What is a "functional" diagnosis? It is the process of identifying movements and/or activities (i.e. functions) that produce or aggravate symptoms, as well as those that may reduce or even abolish symptoms. Patients will often be asked about these activities in an attempt to discover consistencies. Using low back pain as an example, does bending forward, sitting, getting up from sitting, and/or washing dishes cause pain? If so, bending the spine forward (i.e. flexion) is an "intolerant" position which produces pain as it is a consistent biomechanical position in all of these activities, versus the neutral low back position where the back is relatively flat with a slight curve inward toward the belly button. Conversely, does standing, walking, and/or lying on your back make the back pain relatively better? These activities all share spine extension (i.e. bending backward) as the more dominant position, thereby making spine extension a "preferred" direction. The opposite scenario is also possible, with spine extension being aggravating while flexion is relieving, while at other times the situation isn't entirely clear. To aid your healthcare provider in determining these mechanical sensitivities it can often be helpful to keep a record, or diary, of your pain. When symptoms are present or elevated, record the activity you have been doing so the relative spine biomechanics can be deduced.

In addition to any therapies or approaches that may be provided to a patient with low back pain to help with symptoms, which includes medication(s), spinal manipulation, exercises, acupuncture, massage therapy, among many others, knowing the intolerant and preferred spinal positions plays a crucial role in recovery. It empowers the patient with information so they can stop "picking the scab" and perpetuating their pain. Furthermore, the preferred direction of spinal loading is often relieving to pain, completely resolving symptoms in some cases. Exploring spinal loading directions and sensitivities in a clinical setting can form part of the patient assessment and guides patient recommendations. Arming someone with an independent method to control and possibly remove symptoms can help expedite recovery and provides a tool for preventing recurring episodes in the future, as there is a greater appreciation for the effects of directional spinal loading.

This article is for general information purposes only and is not to be taken as professional medical advice.

Monday, January 22, 2018

Preventing Cold-Related Injuries During The Winter

By Dr. John A. Papa, DC, FCCPOR(C)


Physical activity during the winter season can place unique demands on the body that can predispose you to injury.  The good news is there are strategies that can be employed to help prevent cold-related injuries.

Below are some of the common injuries that can occur during the winter season:

·     Soft tissue injuries including sprains, strains, and contusions.  Cold weather decreases the elasticity of soft tissues making them more prone to injury during activity.  Ligaments and muscles in the back, upper and lower extremities are commonly injured.  Falls in slippery conditions can also contribute to injury.

·     Exposure injuries include frostbite and hypothermia and occur when individuals do not wear attire that is appropriate for the weather conditions and physical activity performed.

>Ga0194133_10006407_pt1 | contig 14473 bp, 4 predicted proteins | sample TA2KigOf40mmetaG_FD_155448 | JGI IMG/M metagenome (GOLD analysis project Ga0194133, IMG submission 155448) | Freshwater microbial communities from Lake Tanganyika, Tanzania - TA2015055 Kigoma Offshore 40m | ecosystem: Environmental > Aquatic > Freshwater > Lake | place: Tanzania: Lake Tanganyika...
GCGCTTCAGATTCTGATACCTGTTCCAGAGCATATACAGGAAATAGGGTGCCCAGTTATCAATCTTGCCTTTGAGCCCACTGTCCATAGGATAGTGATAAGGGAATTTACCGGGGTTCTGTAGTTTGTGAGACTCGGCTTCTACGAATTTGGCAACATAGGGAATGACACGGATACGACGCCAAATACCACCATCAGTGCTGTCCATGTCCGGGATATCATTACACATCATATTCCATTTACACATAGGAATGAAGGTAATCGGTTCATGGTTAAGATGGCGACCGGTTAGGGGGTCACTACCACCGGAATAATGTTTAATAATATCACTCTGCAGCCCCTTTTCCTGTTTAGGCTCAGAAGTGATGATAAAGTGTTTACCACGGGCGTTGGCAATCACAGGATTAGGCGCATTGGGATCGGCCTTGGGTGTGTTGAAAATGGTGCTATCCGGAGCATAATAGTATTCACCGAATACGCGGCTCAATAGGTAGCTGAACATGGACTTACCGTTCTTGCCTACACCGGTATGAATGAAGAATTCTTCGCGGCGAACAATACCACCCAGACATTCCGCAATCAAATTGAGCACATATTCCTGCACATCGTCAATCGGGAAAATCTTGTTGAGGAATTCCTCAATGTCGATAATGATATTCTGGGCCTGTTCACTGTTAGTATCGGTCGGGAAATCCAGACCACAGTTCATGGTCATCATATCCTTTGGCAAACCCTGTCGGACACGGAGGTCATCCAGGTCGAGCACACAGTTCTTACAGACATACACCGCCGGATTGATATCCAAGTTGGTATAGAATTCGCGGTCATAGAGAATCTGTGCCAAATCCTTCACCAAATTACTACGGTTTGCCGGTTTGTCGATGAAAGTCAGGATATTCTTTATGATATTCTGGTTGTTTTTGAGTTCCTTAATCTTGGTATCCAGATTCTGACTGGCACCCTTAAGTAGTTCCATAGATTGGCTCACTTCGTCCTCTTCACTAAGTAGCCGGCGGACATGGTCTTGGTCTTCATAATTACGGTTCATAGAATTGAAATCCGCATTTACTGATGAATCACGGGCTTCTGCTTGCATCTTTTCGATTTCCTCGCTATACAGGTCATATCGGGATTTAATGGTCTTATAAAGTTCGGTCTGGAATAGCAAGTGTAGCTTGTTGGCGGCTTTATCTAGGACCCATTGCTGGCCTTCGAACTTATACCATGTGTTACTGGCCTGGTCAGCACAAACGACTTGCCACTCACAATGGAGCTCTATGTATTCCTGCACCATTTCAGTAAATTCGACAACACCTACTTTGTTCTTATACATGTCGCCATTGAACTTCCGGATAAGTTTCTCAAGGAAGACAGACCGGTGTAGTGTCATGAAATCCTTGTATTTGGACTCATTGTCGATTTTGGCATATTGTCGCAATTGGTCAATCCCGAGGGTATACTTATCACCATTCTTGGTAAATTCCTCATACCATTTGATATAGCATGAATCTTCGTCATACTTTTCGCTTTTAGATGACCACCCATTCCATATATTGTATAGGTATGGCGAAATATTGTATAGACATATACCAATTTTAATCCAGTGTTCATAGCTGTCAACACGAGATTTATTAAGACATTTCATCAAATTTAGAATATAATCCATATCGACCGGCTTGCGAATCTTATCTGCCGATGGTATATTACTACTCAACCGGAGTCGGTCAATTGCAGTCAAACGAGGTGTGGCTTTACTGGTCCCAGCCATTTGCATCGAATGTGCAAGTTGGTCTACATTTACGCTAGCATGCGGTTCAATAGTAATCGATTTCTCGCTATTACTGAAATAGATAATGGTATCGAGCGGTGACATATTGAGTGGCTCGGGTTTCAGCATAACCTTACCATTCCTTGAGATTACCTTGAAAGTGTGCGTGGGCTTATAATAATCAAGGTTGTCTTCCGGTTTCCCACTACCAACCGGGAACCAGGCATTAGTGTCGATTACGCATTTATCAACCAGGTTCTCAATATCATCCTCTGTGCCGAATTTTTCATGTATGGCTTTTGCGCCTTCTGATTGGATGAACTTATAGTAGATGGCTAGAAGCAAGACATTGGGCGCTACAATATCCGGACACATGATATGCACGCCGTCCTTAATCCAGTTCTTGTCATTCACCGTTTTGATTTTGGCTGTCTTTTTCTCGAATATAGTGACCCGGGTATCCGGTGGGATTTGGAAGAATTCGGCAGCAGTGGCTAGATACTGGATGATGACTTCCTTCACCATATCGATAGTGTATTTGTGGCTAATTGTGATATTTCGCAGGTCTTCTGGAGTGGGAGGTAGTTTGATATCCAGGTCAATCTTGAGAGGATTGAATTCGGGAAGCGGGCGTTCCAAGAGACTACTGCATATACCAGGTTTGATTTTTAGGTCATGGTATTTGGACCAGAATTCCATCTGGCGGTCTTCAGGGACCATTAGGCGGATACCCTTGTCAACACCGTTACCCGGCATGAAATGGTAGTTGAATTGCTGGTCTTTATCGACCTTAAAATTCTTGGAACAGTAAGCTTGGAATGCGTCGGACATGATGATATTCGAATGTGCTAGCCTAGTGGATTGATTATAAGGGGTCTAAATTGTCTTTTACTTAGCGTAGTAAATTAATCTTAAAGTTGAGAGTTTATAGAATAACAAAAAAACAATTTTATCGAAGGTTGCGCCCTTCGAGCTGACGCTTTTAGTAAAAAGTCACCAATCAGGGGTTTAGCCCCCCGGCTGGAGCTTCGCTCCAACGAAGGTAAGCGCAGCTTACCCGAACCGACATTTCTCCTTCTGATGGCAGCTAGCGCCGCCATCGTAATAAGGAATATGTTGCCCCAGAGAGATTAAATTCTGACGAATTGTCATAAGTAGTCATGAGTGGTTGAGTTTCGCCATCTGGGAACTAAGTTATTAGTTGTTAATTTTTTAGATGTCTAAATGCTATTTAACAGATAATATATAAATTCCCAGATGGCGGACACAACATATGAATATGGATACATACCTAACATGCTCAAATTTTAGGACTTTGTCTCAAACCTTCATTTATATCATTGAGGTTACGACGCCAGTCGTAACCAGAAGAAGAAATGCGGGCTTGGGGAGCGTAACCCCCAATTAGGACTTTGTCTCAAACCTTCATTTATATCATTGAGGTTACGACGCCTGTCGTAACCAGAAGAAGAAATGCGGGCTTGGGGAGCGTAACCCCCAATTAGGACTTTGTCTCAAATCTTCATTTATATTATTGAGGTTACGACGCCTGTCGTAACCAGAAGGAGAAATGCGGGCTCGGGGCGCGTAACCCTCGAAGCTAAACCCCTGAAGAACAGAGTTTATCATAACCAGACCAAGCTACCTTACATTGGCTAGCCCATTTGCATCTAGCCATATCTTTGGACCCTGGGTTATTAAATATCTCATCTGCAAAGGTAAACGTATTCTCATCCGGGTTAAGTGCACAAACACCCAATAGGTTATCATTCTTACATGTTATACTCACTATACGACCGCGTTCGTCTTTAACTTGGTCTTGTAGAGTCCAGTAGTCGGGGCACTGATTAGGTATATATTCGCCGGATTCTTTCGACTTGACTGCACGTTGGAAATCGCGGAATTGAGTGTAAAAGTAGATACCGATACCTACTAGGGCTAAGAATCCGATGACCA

·    Blisters can form due to the friction of wet gloves and/or wet socks with poorly fitting footwear.

·     Sun-related injuries can also occur in the winter months and cause sunburn and snow blindness.

·    Technical injuries can happen when physical activities are performed with:  inadequate technique/training; unsuitable equipment; and/or poor preparation/planning.

Below are some of the strategies that can be used to prevent cold-related injuries:

·   Warm up and prepare your body for physical activity by stimulating the joints and muscles, and increasing blood circulation.  Also consider exercise training to help prepare you for winter activity.

·     Dress for the elements by wearing insulated lightweight clothing with multiple layers.  This will allow you to add or subtract layers as needed.  Attire that is waterproof can help keep you dry and reduce the risk of heat loss.  Insulated gloves, footwear, and headgear can also help keep you warm.  Shoes and boots with solid treads and soles can help minimize the risk of awkward twisting, slips and falls.

·     Protect yourself from the sun by applying sunscreen regularly.  Your eyes should also be protected with UV blocking sunglasses.

·   Use safe snow shoveling techniques.  Get professional training and advice while learning the skills of a particular activity such as skiing or snowboarding to help minimize the chance of injury.

·      Equipment considerations may include using an ergonomic snow shovel, having sporting equipment properly fitted for your body type, or wearing a helmet during activities.

·      Preparation is critical.  For example, be aware of changes in weather forecasts that can influence safety.  Intermittent thaws and subsequent freezing can give way to ice build-up under foot increasing the risk of back twisting, slips and falls.  Coarse sand or ice salt can help give your walkways and driveways more traction.  Planning for physical activity is also important.  For instance, adequate nutrition and hydration before, during, and after activity can optimize energy levels and improve overall physical functioning.  This will help reduce fatigue and chance of injury.

Recognizing some of the common injuries that occur during the winter months and knowing which precautions to take can ensure that you enjoy physical activities safely in cold weather.  For additional information on health and wellness, visit www.nhwc.ca.

This article is a basic summary for educational purposes only.  It is not intended, and should not be considered, as a replacement for consultation, diagnosis or treatment by a duly licensed health practitioner.